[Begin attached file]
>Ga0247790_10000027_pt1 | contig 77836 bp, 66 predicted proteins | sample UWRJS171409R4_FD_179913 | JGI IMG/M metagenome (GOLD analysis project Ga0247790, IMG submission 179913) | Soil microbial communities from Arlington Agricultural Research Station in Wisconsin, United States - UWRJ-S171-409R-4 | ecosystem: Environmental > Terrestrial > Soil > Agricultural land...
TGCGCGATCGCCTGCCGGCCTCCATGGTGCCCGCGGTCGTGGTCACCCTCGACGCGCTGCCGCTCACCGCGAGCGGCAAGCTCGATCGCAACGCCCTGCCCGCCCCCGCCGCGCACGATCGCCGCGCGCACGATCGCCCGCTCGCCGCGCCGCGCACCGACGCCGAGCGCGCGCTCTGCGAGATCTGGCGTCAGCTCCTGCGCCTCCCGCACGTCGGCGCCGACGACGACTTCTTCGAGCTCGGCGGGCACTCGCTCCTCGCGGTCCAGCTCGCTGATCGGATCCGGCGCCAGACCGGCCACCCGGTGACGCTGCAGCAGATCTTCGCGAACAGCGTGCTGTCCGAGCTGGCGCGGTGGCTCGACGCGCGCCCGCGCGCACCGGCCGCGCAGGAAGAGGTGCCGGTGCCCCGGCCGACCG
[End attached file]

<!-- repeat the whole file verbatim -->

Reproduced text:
>Ga0247790_10000027_pt1 | contig 77836 bp, 66 predicted proteins | sample UWRJS171409R4_FD_179913 | JGI IMG/M metagenome (GOLD analysis project Ga0247790, IMG submission 179913) | Soil microbial communities from Arlington Agricultural Research Station in Wisconsin, United States - UWRJ-S171-409R-4 | ecosystem: Environmental > Terrestrial > Soil > Agricultural land...
TGCGCGATCGCCTGCCGGCCTCCATGGTGCCCGCGGTCGTGGTCACCCTCGACGCGCTGCCGCTCACCGCGAGCGGCAAGCTCGATCGCAACGCCCTGCCCGCCCCCGCCGCGCACGATCGCCGCGCGCACGATCGCCCGCTCGCCGCGCCGCGCACCGACGCCGAGCGCGCGCTCTGCGAGATCTGGCGTCAGCTCCTGCGCCTCCCGCACGTCGGCGCCGACGACGACTTCTTCGAGCTCGGCGGGCACTCGCTCCTCGCGGTCCAGCTCGCTGATCGGATCCGGCGCCAGACCGGCCACCCGGTGACGCTGCAGCAGATCTTCGCGAACAGCGTGCTGTCCGAGCTGGCGCGGTGGCTCGACGCGCGCCCGCGCGCACCGGCCGCGCAGGAAGAGGTGCCGGTGCCCCGGCCGACCG